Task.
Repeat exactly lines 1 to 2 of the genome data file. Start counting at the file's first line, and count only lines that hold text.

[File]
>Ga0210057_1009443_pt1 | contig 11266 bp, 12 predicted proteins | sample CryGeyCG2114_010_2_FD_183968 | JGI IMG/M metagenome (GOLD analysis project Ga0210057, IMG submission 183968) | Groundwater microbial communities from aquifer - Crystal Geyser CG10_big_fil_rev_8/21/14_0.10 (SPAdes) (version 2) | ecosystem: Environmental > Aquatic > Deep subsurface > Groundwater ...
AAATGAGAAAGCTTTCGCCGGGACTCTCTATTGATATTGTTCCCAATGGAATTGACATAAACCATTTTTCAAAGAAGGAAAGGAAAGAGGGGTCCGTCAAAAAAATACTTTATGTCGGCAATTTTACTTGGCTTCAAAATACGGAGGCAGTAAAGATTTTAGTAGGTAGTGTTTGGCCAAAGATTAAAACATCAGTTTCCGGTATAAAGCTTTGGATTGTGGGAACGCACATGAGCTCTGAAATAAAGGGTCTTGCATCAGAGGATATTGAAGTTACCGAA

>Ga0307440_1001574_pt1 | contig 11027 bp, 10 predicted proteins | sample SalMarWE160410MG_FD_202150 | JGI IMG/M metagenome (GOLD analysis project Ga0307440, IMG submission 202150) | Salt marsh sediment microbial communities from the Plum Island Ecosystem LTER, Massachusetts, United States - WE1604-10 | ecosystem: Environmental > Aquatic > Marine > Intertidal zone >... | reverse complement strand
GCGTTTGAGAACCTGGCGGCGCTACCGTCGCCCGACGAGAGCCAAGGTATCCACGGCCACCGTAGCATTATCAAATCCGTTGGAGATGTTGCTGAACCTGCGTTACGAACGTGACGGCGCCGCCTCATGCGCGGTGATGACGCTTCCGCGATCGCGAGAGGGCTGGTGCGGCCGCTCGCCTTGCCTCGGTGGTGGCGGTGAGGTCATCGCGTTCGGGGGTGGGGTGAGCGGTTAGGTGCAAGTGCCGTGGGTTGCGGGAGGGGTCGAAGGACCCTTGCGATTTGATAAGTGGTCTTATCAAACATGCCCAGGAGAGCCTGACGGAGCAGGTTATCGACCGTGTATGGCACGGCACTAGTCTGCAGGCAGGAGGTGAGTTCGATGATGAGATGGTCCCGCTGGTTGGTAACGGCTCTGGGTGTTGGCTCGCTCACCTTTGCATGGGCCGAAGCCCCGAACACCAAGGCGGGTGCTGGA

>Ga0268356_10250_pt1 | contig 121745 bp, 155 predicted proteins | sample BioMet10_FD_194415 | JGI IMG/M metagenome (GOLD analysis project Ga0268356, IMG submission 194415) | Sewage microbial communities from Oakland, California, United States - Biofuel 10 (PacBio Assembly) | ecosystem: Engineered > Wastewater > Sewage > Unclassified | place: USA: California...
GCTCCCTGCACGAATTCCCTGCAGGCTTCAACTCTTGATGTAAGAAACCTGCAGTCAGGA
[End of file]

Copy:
>Ga0210057_1009443_pt1 | contig 11266 bp, 12 predicted proteins | sample CryGeyCG2114_010_2_FD_183968 | JGI IMG/M metagenome (GOLD analysis project Ga0210057, IMG submission 183968) | Groundwater microbial communities from aquifer - Crystal Geyser CG10_big_fil_rev_8/21/14_0.10 (SPAdes) (version 2) | ecosystem: Environmental > Aquatic > Deep subsurface > Groundwater ...
AAATGAGAAAGCTTTCGCCGGGACTCTCTATTGATATTGTTCCCAATGGAATTGACATAAACCATTTTTCAAAGAAGGAAAGGAAAGAGGGGTCCGTCAAAAAAATACTTTATGTCGGCAATTTTACTTGGCTTCAAAATACGGAGGCAGTAAAGATTTTAGTAGGTAGTGTTTGGCCAAAGATTAAAACATCAGTTTCCGGTATAAAGCTTTGGATTGTGGGAACGCACATGAGCTCTGAAATAAAGGGTCTTGCATCAGAGGATATTGAAGTTACCGAA